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luri ron wrote:atoi is simple. The complicated one is ASCII to double.
I looped through the ASCII code. For the decimal part, I divided it by 10
and then add it. But I got double precision error. For example, for double ASCII
code 0.0007, I got 6.999999e-4. Anyway to get 0.0007?


could you please provide the code in question and some stack trace?
 
Jeff Hansen
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Luri, did you ever find what you were looking for? I think I'm looking for the same thing -- some nice bin utils for converting an ascii (or even utf8) input stream of bytes directly to the appropriate expected primitive values without creating any objects per operation (static reuseable buffer objects are fine). I feel like there has to be some utility classes for this in the apache commons, just can't find them. Also wondering if maybe google's protocol buffers can do this -- haven't spent enough time looking in that direction. Please let me know if you found anything.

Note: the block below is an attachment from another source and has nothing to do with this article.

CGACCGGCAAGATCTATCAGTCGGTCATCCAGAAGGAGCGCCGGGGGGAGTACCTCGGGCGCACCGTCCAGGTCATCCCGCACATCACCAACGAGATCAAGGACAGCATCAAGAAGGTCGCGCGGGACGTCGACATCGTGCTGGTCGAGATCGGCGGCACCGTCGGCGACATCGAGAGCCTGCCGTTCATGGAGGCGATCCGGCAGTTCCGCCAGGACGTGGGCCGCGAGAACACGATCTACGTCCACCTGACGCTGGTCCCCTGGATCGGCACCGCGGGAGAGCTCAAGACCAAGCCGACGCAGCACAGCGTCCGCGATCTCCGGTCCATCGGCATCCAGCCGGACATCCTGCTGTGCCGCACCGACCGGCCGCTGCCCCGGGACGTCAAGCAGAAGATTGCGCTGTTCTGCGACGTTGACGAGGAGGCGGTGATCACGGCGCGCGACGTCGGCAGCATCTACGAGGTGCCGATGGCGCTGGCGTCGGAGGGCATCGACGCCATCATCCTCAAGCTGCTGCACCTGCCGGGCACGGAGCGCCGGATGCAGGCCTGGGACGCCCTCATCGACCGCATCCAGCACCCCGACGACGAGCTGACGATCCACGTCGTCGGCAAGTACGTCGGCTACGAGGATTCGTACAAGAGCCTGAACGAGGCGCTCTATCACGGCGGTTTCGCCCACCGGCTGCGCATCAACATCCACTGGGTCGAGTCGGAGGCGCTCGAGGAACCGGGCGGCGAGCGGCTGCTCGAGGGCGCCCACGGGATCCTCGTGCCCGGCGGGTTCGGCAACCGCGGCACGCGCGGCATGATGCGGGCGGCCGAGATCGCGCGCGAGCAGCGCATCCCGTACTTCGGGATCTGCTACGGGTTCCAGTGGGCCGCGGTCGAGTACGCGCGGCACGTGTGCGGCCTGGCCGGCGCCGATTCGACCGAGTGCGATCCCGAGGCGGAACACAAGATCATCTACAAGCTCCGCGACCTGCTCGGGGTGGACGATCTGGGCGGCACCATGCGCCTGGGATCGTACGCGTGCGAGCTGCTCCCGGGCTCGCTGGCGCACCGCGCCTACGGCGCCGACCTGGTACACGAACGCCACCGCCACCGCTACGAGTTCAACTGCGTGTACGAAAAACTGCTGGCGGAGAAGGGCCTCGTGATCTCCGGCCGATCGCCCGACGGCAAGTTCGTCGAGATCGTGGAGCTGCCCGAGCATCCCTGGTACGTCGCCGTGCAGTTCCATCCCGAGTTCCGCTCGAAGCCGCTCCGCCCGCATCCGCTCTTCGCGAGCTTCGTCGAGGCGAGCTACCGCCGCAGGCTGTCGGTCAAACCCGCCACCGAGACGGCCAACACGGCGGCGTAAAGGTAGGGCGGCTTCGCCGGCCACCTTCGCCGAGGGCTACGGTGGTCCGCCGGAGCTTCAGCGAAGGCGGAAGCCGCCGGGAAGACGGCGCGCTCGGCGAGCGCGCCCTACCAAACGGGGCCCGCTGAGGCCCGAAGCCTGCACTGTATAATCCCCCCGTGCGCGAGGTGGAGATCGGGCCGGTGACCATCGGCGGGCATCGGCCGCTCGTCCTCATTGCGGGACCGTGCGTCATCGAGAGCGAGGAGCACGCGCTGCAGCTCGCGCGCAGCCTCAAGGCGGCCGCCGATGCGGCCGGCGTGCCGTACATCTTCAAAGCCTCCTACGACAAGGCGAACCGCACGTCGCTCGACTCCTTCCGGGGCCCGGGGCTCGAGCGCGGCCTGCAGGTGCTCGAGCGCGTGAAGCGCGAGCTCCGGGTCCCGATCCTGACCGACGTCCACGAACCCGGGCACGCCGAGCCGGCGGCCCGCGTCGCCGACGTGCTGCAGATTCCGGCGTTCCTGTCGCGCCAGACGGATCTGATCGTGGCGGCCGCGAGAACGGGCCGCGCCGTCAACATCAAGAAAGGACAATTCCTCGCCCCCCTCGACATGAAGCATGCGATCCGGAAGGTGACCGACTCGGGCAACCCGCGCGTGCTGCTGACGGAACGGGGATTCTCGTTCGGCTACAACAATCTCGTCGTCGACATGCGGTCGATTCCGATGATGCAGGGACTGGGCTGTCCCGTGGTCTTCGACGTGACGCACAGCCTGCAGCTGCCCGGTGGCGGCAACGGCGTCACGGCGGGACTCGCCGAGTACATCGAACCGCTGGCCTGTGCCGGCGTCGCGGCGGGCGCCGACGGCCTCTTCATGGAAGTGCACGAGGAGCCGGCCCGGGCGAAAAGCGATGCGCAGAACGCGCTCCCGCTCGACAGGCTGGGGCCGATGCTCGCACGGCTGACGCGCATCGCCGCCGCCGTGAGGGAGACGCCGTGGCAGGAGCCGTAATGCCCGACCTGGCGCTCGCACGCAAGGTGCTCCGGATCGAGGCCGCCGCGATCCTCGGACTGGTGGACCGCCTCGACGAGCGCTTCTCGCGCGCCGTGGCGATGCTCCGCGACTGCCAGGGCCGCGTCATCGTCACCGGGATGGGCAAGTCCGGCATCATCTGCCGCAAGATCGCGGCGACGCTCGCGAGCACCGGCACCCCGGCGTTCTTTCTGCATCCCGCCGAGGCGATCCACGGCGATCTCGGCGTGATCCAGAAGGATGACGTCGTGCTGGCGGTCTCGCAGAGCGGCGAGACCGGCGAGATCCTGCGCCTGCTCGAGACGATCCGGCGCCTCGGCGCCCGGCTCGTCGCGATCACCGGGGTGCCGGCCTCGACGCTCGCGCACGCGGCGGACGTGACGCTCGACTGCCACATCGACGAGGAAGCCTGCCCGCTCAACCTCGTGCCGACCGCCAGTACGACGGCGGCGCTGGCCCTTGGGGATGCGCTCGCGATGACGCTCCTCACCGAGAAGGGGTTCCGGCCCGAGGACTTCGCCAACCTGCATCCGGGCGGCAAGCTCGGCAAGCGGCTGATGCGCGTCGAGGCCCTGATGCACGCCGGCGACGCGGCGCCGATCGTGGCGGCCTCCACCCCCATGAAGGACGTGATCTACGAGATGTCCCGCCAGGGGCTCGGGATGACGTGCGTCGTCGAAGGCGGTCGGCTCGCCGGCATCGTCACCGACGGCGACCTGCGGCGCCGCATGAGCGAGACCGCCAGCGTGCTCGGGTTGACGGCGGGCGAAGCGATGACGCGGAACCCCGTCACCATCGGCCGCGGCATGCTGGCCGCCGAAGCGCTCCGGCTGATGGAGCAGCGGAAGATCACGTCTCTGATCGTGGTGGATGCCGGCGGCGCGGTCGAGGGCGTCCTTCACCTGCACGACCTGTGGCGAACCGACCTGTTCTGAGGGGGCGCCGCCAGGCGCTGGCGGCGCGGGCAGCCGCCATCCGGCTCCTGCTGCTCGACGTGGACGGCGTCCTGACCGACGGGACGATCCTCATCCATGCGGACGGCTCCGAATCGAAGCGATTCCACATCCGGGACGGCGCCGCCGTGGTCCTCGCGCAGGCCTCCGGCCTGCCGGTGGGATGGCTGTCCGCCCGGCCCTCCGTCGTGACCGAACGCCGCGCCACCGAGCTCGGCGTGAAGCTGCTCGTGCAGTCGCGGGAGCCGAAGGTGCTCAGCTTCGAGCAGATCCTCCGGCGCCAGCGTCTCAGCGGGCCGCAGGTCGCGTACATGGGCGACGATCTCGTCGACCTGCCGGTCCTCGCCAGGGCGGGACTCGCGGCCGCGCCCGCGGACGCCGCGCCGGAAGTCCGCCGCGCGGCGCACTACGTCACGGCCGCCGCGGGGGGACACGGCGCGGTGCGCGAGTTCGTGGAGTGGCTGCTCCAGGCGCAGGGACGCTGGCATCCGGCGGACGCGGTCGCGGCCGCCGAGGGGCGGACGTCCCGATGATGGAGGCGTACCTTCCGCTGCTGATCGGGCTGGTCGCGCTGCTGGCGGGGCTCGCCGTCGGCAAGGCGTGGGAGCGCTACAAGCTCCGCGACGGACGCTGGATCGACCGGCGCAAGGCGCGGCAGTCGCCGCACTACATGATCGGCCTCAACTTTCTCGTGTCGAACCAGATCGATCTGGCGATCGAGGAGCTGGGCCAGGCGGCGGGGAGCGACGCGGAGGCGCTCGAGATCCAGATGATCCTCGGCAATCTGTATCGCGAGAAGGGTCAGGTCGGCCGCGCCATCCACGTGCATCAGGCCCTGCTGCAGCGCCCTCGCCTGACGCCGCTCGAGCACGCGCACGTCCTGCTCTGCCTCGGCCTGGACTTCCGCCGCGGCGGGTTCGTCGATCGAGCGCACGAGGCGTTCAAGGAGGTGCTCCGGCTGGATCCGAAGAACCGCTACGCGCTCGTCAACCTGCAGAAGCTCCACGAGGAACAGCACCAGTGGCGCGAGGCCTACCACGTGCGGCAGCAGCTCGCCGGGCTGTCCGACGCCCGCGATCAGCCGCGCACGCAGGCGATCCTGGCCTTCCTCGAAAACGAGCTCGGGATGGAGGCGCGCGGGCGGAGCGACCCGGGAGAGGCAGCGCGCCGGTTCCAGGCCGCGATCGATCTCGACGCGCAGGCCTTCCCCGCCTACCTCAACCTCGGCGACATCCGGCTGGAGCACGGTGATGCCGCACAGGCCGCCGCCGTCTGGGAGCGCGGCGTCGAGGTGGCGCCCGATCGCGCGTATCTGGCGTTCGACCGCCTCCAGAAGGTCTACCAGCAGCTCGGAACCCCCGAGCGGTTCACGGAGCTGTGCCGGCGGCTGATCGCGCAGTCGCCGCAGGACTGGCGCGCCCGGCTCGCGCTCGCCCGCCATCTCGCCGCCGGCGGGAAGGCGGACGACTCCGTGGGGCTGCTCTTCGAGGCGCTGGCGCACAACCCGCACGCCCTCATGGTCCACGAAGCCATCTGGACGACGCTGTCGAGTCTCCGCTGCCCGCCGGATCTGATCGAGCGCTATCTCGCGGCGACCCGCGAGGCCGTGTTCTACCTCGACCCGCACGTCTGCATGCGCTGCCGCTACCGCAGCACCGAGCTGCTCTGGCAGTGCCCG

Matt, It's not just about the speed, it's about the memory. Creating all those local String objects fills up the heap. If you're parsing a REALLY HUGE ascii comma delimited file of numbers and you go with the lazy approach of using a LineReader that passes you back each line as a String, then parse the String with substring, regex or StringTokenizer as the core java API pretty much wants to force you to do, you end up filling up the heap with String objects and char[] arrays. If you're not careful, for every byte of input it's easy to generate 40 or more bytes of temporary object on the heap. All that junk on the heap eventually has to get garbage collected. When you're running through a couple PetaBytes of input, it makes a difference to come up with a utility method that works in constant memory. It's not that hard to create your own, but wouldn't it be nice if there was already one available so we don't all have to reinvent the wheel?